Chapter 8. The climate of the Fertile Crescent influenced the evolution/ of wild plant species. The mild, wet winters/ long, dry summers selects plant species that can survive those cycles (annual plants, like wheat). These plants put their energy into producing big seeds adapted to the dry/ wet seasonal cycles, rather than making wood or fibrous stems (e.g. Trees and bushes that are inedible by humans). Also, wheat has a higher protein content compared to rice and corn (better nutritional qualities that I think the author implies there’s an effect in the development and expansion of eastern Asia and the New World).

P145. People in earlier civilizations have a much more intimate knowledge of a wide range of native plants, which modern people may not appreciate (partly we are reliant on those few plant species, and traditional knowledge has gradually been lost).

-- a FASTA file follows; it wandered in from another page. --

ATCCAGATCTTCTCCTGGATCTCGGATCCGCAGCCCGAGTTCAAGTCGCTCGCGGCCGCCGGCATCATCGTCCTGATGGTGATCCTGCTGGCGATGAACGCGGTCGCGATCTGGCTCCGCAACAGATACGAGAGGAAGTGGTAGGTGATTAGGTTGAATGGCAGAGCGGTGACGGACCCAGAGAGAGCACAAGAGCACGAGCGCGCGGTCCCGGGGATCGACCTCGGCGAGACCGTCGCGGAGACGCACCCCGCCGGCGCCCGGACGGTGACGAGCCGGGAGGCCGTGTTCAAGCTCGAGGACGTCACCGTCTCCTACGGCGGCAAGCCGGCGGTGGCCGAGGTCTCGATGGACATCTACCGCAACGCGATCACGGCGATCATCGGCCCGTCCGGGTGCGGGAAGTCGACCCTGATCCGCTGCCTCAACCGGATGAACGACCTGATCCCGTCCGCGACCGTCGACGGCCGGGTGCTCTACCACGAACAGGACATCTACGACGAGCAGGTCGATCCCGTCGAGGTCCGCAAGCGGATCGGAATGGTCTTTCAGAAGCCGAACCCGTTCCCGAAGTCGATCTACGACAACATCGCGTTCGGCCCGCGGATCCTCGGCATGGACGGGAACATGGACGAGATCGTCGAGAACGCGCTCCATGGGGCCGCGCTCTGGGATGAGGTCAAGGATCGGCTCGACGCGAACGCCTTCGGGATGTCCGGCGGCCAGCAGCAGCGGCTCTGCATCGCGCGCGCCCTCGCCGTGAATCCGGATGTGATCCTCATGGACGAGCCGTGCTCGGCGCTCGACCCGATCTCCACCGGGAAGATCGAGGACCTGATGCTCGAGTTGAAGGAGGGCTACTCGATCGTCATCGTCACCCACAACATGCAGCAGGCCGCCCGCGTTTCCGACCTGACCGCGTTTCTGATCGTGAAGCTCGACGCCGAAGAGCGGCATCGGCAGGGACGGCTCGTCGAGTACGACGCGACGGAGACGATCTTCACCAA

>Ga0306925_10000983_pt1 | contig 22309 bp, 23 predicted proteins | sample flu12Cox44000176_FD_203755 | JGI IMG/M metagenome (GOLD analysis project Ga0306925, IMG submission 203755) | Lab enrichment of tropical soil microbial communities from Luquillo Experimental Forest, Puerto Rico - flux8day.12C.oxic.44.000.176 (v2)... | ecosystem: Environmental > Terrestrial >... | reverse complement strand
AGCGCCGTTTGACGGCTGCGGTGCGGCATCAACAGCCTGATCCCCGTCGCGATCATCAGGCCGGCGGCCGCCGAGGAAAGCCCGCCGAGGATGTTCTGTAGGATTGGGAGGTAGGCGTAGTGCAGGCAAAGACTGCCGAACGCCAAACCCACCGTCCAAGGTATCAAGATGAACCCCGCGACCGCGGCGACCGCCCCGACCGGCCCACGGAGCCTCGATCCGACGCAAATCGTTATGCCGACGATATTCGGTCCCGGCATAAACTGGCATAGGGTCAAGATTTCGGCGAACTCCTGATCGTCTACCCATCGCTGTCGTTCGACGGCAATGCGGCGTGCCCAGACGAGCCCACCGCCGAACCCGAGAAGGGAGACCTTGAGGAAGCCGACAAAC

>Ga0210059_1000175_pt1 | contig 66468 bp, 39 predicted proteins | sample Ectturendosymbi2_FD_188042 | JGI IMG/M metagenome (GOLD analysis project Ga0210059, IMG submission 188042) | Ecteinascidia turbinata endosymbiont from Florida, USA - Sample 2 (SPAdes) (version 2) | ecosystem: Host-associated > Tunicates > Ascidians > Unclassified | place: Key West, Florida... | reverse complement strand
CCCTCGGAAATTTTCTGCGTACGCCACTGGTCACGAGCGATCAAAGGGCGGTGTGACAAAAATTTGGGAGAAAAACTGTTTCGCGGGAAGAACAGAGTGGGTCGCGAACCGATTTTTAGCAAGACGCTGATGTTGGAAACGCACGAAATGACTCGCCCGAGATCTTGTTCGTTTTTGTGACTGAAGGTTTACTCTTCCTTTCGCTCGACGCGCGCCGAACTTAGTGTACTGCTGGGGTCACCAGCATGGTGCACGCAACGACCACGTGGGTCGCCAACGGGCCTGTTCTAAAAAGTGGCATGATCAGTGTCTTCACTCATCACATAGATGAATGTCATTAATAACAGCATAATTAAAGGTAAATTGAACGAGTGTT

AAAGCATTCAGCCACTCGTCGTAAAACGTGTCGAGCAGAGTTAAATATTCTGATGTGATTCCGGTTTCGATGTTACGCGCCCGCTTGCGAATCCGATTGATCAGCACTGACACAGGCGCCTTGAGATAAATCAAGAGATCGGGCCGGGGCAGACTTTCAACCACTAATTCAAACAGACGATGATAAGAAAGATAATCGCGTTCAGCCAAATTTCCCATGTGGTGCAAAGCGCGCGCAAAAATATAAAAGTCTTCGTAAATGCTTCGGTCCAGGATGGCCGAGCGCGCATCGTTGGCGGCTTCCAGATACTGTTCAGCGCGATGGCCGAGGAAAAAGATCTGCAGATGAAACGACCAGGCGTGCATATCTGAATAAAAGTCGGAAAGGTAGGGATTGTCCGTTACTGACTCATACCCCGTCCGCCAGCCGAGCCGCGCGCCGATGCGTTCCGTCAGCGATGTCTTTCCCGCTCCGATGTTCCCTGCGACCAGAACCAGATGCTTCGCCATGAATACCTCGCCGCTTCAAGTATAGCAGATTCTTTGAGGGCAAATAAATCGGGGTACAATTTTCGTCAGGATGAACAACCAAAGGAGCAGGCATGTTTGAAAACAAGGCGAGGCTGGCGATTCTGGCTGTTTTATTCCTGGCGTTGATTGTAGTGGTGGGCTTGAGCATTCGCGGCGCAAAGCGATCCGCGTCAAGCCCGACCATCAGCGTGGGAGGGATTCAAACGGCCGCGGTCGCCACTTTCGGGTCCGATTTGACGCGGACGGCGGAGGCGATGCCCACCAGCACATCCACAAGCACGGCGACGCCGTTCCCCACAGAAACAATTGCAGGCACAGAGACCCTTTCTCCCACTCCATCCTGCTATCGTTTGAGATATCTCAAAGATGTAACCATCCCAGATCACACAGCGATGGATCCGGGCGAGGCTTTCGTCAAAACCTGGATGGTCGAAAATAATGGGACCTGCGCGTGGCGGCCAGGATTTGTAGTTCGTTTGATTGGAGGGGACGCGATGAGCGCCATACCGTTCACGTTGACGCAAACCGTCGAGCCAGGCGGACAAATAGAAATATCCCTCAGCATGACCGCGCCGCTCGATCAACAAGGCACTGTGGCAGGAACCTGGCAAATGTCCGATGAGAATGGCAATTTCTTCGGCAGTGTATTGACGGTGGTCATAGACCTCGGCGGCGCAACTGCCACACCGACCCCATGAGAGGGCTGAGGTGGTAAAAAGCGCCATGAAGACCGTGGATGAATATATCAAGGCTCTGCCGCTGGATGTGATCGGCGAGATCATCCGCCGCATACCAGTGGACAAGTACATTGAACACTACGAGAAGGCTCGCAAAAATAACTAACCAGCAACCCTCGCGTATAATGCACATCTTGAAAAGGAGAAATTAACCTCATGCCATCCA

P106. Table about the ancient 14 species (major 5 and minor 9) of big herbivorous domestic animals, including the names of their wild ancestors.

P169. Six main reasons why some animal species resist domestication.

p176. Chapter 10 “Spacious Skies and Tilted Axes”. The spread of crops tend to follow a more favourable east-west weather pattern route (benefiting Eurasia) and less so a north-south route (Africa and Americas). Makes sense, as crops would prefer a more stable weather and would fare less successfully when subject to weather differences along the north-south axis.

P195. Chapter 11 “Lethal gift of livestock”. How viruses like measles, tuberculosis, smallpox, and flu are most closely related to animal pathogens from cattle, pigs, ducks, dogs, birds. The animal pathogens transfer to humans and later evolving to affect humans, i.e. Use humans as hosts. P207. Table showing the human disease and the animal with the most closely related pathogen.